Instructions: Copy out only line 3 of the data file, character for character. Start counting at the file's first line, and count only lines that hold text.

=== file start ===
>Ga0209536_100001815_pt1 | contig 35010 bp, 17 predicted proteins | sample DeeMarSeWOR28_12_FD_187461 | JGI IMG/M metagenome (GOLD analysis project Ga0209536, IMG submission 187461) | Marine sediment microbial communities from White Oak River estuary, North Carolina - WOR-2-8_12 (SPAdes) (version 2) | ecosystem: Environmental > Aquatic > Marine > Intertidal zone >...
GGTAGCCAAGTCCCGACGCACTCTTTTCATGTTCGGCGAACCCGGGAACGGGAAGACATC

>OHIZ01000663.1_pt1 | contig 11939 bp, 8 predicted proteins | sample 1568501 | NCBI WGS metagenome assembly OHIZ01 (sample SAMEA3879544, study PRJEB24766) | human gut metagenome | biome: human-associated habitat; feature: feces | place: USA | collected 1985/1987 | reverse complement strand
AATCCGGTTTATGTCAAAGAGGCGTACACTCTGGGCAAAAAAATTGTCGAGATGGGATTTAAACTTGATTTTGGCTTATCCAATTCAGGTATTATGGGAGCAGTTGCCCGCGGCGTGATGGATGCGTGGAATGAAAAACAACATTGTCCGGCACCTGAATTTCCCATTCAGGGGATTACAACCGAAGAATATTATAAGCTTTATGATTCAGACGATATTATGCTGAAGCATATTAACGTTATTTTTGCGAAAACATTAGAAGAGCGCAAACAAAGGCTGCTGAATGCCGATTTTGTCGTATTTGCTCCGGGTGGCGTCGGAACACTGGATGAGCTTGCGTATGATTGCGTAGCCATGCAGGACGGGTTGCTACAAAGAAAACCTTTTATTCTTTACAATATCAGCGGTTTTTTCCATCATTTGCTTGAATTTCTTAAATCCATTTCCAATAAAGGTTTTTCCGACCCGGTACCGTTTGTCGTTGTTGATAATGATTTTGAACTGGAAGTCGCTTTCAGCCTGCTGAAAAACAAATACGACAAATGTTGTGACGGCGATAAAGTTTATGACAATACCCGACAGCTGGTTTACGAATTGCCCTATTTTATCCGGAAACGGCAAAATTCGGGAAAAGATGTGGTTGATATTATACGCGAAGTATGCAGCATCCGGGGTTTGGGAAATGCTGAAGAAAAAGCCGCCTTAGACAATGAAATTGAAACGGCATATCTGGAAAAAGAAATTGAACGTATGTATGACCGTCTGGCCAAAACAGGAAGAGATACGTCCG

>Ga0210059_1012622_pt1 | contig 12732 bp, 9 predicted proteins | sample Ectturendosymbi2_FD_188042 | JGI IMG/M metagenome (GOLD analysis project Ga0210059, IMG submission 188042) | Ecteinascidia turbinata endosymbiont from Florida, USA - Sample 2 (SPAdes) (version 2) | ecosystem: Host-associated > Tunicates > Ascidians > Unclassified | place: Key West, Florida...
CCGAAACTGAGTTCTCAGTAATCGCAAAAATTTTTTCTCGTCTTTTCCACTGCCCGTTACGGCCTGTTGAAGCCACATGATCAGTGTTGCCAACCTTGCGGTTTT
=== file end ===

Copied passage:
>OHIZ01000663.1_pt1 | contig 11939 bp, 8 predicted proteins | sample 1568501 | NCBI WGS metagenome assembly OHIZ01 (sample SAMEA3879544, study PRJEB24766) | human gut metagenome | biome: human-associated habitat; feature: feces | place: USA | collected 1985/1987 | reverse complement strand